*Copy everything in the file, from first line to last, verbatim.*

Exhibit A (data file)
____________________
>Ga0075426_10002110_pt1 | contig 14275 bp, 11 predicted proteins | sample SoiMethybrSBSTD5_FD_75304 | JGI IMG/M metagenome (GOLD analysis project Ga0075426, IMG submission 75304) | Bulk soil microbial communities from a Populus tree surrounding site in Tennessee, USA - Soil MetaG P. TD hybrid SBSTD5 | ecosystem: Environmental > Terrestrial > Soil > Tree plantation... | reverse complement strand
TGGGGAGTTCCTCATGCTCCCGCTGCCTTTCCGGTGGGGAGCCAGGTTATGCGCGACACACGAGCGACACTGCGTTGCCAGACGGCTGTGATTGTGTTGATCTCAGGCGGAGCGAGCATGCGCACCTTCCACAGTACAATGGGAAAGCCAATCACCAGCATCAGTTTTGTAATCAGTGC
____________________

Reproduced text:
>Ga0075426_10002110_pt1 | contig 14275 bp, 11 predicted proteins | sample SoiMethybrSBSTD5_FD_75304 | JGI IMG/M metagenome (GOLD analysis project Ga0075426, IMG submission 75304) | Bulk soil microbial communities from a Populus tree surrounding site in Tennessee, USA - Soil MetaG P. TD hybrid SBSTD5 | ecosystem: Environmental > Terrestrial > Soil > Tree plantation... | reverse complement strand
TGGGGAGTTCCTCATGCTCCCGCTGCCTTTCCGGTGGGGAGCCAGGTTATGCGCGACACACGAGCGACACTGCGTTGCCAGACGGCTGTGATTGTGTTGATCTCAGGCGGAGCGAGCATGCGCACCTTCCACAGTACAATGGGAAAGCCAATCACCAGCATCAGTTTTGTAATCAGTGC